The three life-sized and lifelike sculptures seem to breathe as LED lights placed within the works change colours within a spectrum of white, blue, and purple. This undulating movement calls to mind the bleaching of our natural corals and the catastrophe it entails for ecological balance. The sculptures are assembled from flat laser-cut strips of paper which are connected to each other through joints in a sinuous wave-like formation. Currently, it is on display at Delhi’s Pulp Society, a gallery that explores paper-based practices, as well as works that explore a deeper conceptual relationship between ecology and humans.
Sodhi explains the appeal of the medium, “Paper is a reusable, biodegradable, and renewable resource. By precision cutting and bending it, we can create beautiful forms that are both delicate and structurally strong at the same time. We also extend our learning from the paper installation to recycle aluminium to see how we can build with aluminium parts, bend them, and connect them without using any screws or adding extra materials. For our next installation, we hope to take our ideas further.”
Another recent noteworthy exhibit in India was unveiled at the opening of the country’s flagship Apple store in Mumbai. The artist duo Thukral and Tagra, known for their multidisciplinary practice that spans painting, archiving, gaming, and publishing, designed an exclusive digital installation, ‘Mumbai Rising’ for the launch of the BKC store, with the idea that visitors could participate and create their own works by using licensed images of Thukral and Tagra’s art.
The artists worked off the brief that visitors should be able to envision and share their ideas about this metropolitan city through an interactive and engaging experience. “The focus had to be on showcasing the city’s energy, momentum, community, and connection. The final design incorporates innovation and a user-friendly interface to ensure a seamless and enjoyable experience for all participants,” they say in an interview given to IANS.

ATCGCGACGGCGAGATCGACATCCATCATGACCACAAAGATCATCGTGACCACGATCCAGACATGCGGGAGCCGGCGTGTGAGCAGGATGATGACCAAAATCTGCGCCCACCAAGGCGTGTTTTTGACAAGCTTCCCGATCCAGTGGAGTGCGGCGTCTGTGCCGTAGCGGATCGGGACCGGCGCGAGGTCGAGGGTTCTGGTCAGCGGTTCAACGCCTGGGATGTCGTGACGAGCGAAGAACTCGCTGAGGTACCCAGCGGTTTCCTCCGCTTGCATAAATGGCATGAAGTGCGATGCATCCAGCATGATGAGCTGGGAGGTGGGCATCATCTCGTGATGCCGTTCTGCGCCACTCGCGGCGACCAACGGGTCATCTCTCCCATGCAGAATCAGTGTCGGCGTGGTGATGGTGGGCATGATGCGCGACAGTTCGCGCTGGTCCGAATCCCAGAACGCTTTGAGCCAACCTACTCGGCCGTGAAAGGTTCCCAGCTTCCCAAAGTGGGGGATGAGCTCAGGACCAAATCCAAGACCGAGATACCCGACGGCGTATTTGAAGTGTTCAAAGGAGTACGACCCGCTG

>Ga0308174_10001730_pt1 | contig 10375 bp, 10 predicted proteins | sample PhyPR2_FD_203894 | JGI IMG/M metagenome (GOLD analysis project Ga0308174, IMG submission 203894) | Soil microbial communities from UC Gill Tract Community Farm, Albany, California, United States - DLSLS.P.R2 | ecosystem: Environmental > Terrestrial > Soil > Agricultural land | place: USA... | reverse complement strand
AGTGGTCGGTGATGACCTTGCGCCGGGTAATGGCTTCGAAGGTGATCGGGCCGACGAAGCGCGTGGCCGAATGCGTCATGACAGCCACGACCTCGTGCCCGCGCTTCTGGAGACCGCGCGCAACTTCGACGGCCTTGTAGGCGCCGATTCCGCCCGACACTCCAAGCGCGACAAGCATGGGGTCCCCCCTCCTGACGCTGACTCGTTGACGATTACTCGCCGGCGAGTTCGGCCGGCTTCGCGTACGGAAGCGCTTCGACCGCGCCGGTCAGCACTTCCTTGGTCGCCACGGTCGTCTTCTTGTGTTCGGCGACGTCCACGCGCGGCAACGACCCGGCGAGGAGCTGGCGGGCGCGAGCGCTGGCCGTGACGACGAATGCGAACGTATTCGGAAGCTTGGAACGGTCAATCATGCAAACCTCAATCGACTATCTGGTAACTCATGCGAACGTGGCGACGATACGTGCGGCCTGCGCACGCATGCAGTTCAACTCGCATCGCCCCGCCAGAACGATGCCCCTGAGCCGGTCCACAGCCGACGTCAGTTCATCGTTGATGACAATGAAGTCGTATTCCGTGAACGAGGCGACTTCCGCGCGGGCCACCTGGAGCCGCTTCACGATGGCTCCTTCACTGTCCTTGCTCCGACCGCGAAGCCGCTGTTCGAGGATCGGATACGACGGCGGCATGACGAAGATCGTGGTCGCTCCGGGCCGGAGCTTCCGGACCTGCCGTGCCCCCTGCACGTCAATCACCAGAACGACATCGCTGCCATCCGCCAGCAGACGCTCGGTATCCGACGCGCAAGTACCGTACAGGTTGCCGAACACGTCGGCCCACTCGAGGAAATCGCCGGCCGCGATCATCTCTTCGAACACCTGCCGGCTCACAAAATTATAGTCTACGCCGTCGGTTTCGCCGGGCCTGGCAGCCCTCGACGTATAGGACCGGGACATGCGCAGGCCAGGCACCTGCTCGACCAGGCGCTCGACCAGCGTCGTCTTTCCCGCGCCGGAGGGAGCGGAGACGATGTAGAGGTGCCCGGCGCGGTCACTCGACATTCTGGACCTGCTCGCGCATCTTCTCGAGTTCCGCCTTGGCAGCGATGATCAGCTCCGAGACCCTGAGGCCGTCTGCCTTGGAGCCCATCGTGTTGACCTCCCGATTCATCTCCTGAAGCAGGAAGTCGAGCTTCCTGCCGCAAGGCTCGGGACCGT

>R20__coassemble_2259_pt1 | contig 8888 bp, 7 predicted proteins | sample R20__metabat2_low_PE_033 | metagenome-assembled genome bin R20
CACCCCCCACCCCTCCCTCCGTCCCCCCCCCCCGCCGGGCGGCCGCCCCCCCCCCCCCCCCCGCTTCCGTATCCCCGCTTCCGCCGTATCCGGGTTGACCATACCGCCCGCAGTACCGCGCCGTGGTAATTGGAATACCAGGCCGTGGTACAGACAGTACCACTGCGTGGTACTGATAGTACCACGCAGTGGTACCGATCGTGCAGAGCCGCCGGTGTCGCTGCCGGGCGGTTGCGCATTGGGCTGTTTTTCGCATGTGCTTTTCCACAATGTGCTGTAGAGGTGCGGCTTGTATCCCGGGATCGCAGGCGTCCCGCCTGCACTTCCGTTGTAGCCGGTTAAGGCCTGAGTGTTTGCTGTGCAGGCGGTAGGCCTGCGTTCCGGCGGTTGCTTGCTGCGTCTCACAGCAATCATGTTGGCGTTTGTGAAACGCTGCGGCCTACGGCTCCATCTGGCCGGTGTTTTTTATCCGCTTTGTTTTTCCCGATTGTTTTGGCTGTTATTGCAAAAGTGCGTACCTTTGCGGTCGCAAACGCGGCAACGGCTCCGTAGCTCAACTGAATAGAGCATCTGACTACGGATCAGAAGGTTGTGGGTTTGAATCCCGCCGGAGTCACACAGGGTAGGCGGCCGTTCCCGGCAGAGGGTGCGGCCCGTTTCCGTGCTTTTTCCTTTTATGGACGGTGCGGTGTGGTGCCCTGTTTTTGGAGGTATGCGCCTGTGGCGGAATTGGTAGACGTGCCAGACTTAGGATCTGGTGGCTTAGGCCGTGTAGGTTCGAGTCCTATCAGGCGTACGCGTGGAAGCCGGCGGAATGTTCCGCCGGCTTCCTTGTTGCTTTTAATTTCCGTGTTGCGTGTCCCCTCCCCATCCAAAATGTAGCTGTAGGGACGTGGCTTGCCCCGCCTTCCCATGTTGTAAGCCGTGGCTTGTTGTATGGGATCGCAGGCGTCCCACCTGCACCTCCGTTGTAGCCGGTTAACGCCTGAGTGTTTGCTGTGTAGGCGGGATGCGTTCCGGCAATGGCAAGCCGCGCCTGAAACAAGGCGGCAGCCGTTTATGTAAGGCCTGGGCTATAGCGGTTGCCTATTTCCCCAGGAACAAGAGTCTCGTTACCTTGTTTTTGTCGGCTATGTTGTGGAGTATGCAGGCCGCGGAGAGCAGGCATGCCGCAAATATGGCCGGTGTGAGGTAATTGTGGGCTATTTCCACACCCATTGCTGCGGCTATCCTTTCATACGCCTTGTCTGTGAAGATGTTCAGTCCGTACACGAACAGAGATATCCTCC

Tagra highlights, “We envision an installation that encourages exploration and allows thousands of people to contribute their own unique expressions. The installation has been built around eight prompts that are centred around emotions, paradise, dreams, song, rain, speed, kaali peeli, and Bombay. These prompts will serve as a poetic narrative that invites visitors to collectively explore and define the city they call home.” To which Thukral adds, “To achieve this, we used innovative technology and designed an intuitive user interface to ensure that visitors can easily engage with the installation and share their ideas in a meaningful way.” For this work, they partnered with creative coder Kiel M, to develop an engine that would tick the boxes of aesthetics and functionality, while delivering a memorable and engaging experience.
It is clear from these innovative exhibitions that technology’s interaction with art is only going to get richer from hereon.

Noor Anand Chawla pens lifestyle articles for various publications and her blog www.nooranandchawla.com.”